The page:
Jobs For Connecticut Was Formed "To Assist Larry Kudlow" In Exploring Possibility Of Senate Campaign. Jobs for Connecticut filed paperwork with the Internal Revenue Service on November 18, 2015. Its stated purpose is to "assist Larry Kudlow in exploring the feasibility of becoming a candidate for the United States Senate." [IRS.gov, accessed 2/1/16]
Kudlow Said Jobs For Connecticut "Would Become The Campaign If We Go That Far." In an interview with the Hartford Courant, Kudlow said: "We have a test-the-water committee, which would become the campaign if we go that far." [Hartford Courant, 1/26/16]
Kudlow Reportedly Believes Jobs For Connecticut Helps Him Close The Potential Fundraising Gap Between Him And Blumenthal. The Connecticut Mirror reported of Kudlow and Jobs for Connecticut:
The incumbent Blumenthal, who has represented Connecticut in the Senate since 2010, has already raised more than $4 million for his re-election. But Kudlow says campaign fundraising is not a problem.
He says one reason he isn't concerned about playing catch-up is that Jack Fowler, Milford resident, publisher of National Review and Kudlow's long-time friend, is already raising money to help elect him.
Fowler recently formed a PAC called "Jobs for Connecticut" to "test the waters" for Kudlow's challenge to Blumenthal. "Apparently, they are doing very well," Kudlow said.
Fowler said the PAC has collected "in the six figures," over the last few weeks. [The Connecticut Mirror, 1/14/16]
Kudlow Said Jobs For CT Moves Him Closer To Running. The Connecticut Post quoted Kudlow stating of the group: "Does it move me closer? Yeah, I think it probably does a little bit." [Connecticut Post, 12/7/15 ]
CT Post: Jobs For Connecticut Allows Kudlow "To Still Do Media Appearances And His Syndicated Radio Show." [Connecticut Post, 12/7/15]
Kudlow On Jobs For Connecticut: "We Have A Test-The-Water Committee." Kudlow has repeatedly used the word "we" when referring to the efforts of Jobs for Connecticut. He told the Hartford Courant, "We have a test-the-water committee," and The John Batchelor Show: "We do have, of course, a committee set up by National Review publisher Jack Fowler, which is a test-the-water committee. It's doing very well. We're raising pretty good money, I'm told -- it's not my committee." [Hartford Courant, 1/26/16; Cumulus Media Networks, The John Batchelor Show, 1/5/16]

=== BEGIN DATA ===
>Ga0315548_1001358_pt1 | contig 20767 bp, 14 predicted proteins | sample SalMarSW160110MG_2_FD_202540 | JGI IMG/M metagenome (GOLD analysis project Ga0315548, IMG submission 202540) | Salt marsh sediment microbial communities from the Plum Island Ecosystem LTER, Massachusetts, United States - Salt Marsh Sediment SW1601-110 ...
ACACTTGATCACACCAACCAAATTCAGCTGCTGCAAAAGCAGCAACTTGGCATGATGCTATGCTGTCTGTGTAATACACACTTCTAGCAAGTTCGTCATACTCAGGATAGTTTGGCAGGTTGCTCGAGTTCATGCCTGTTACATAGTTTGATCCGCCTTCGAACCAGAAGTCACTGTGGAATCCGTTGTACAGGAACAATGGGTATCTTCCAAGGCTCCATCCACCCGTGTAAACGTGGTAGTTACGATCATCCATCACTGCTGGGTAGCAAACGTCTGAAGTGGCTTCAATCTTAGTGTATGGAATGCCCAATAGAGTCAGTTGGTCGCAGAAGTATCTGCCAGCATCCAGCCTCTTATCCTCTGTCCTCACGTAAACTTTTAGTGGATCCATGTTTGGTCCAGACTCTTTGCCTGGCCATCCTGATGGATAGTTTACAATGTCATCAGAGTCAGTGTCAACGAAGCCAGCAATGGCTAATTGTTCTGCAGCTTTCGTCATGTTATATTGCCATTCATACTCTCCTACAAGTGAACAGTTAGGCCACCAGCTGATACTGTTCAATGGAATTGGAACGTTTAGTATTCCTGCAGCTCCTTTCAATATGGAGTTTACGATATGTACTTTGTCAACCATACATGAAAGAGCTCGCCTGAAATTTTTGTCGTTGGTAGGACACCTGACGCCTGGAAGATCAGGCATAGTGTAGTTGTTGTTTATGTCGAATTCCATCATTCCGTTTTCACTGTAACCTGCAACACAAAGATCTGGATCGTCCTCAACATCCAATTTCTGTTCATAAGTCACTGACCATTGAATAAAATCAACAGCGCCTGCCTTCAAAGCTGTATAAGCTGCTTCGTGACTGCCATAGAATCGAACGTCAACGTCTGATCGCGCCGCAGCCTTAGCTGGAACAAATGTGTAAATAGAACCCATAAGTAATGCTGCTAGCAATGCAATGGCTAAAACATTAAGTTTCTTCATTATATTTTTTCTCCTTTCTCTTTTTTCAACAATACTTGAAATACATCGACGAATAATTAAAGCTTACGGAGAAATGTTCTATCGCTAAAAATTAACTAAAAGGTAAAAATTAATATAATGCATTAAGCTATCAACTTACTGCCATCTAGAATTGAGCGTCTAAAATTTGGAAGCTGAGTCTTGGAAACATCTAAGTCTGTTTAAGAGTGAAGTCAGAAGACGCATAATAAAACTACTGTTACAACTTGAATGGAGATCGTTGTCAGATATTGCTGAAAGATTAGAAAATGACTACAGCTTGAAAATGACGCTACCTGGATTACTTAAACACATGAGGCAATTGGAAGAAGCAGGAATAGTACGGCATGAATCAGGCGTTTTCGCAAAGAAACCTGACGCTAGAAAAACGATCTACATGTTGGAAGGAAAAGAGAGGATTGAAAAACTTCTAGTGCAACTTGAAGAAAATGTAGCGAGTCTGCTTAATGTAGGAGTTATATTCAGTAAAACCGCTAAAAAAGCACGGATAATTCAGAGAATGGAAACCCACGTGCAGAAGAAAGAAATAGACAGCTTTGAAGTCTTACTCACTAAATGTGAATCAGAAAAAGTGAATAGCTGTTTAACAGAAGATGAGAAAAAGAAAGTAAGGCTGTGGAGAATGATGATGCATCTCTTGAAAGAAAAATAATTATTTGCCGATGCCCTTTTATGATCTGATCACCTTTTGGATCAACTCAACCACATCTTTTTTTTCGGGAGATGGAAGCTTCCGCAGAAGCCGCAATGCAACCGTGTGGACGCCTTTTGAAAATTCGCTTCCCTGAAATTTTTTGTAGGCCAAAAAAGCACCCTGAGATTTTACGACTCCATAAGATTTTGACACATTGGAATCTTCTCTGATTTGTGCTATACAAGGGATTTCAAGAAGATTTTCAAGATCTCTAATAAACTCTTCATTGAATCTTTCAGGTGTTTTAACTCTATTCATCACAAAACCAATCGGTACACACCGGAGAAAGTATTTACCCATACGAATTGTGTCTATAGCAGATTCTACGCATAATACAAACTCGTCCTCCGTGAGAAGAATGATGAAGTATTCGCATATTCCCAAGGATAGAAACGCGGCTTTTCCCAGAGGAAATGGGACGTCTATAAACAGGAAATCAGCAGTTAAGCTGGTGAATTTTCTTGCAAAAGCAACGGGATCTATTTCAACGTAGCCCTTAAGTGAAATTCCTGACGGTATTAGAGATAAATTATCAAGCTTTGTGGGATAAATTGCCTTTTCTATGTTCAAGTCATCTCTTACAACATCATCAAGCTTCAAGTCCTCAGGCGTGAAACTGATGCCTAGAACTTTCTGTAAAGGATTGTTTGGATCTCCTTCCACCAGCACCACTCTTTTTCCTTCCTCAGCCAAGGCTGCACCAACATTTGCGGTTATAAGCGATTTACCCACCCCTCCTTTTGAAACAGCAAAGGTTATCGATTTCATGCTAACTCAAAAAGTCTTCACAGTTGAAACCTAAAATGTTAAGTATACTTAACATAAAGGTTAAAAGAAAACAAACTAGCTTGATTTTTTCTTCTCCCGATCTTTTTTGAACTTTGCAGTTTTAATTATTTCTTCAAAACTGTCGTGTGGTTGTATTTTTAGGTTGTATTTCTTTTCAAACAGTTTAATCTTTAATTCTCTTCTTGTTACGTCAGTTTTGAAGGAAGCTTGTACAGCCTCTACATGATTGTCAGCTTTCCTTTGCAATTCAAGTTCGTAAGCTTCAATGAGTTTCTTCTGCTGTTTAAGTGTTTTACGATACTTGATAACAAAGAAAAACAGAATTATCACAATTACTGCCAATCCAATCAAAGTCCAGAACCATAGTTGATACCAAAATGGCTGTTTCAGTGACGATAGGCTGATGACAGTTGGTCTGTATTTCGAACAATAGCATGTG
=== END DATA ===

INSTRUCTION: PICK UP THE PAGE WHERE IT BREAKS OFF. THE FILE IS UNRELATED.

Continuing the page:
CNBC Is Letting Kudlow Campaign On Its Platforms
CNBC.com Posted Kudlow Attack On Blumenthal As An Anti-Business "Career" Politician. CNBC.com posted Kudlow's syndicated column in which he criticized Blumenthal for Connecticut's "anti-business tax and regulatory policies." He wrote: "By the way, has anyone heard U.S. Senator Richard Blumenthal, a career Democratic politician of 35 years, ever utter one peep of protest against Connecticut's ruinous decisions to punish business? Just asking." [CNBC.com, 1/15/16]
Kudlow: Connecticut "Has Become An Anti-Business State." While appearing on CNBC's Closing Bell, Kudlow said Connecticut has become an "anti-business" and "anti-successful entrepreneurial state." He added that Democrats are "beholden to the public service unions." [CNBC, Closing Bell, 1/14/16]
Kudlow: Blumenthal Has "Not Done Anything To Help" Connecticut. During Closing Bell, Kudlow attacked Sen. Blumenthal for his stewardship of Connecticut's business climate, claiming Blumenthal has "not done anything to help."
KUDLOW: In almost every business category, take a look at the Tax Foundation, Connecticut ranks, you know, 45th to 50th -- it's the worst, among the worst in the country. And it's catching up to them. Governor [Dannel P.] Malloy [D], Senator Blumenthal, have not done anything to help -- the story continues to deteriorate.
While Kudlow spoke, CNBC ran the on-air text: "Kudlow: Connecticut Now An Anti-Business State."
[CNBC, Closing Bell, 1/14/16]
Kudlow Attacks Blumenthal As "A Taxer" And "Spender" With "Incorrect" Policies. During a CNBC appearance in which he said he was exploring a Senate bid, Kudlow attacked Blumenthal by stating: "His policies are incorrect. He's a taxer, he's a spender, he's a regulator, he has added to the hostile business environment in Connecticut. So I have a policy disagreement with him and I'm exploring very intensely." [CNBC, Closing Bell, 9/11/15]
Kudlow: "I'm Extremely Upset" At Blumenthal Over Support For Iranian Deal. On CNBC, Kudlow attacked the Iran Nuclear deal, calling it an "awful" deal. He said that Blumenthal supporting the deal is bad for national security. [CNBC, Closing Bell, 9/3/15]
CNBC Previously Said It Would "Change" Relationship With Kudlow If He Seriously Considered Run
CNBC Said It Would "Change" Kudlow's Status If He Seriously Considered A Run. In 2010, when there was "talk" about Kudlow running for Senate, CNBC released a statement suggesting they would "change" their relationship with Kudlow if he began to "seriously" consider a bid. From the New York Times:
At CNBC, meanwhile, there is new talk that Mr. Kudlow could run for the Senate, this time in New York for the seat held by Charles E. Schumer. A "Draft Kudlow" campaign has made some noise, but a CNBC spokesman said on Friday that Mr. Kudlow "is not seriously considering a senatorial bid."
"If that were to change, his relationship with CNBC would have to change as well," the spokesman, Brian Steel, said. [New York Times, 2/14/10]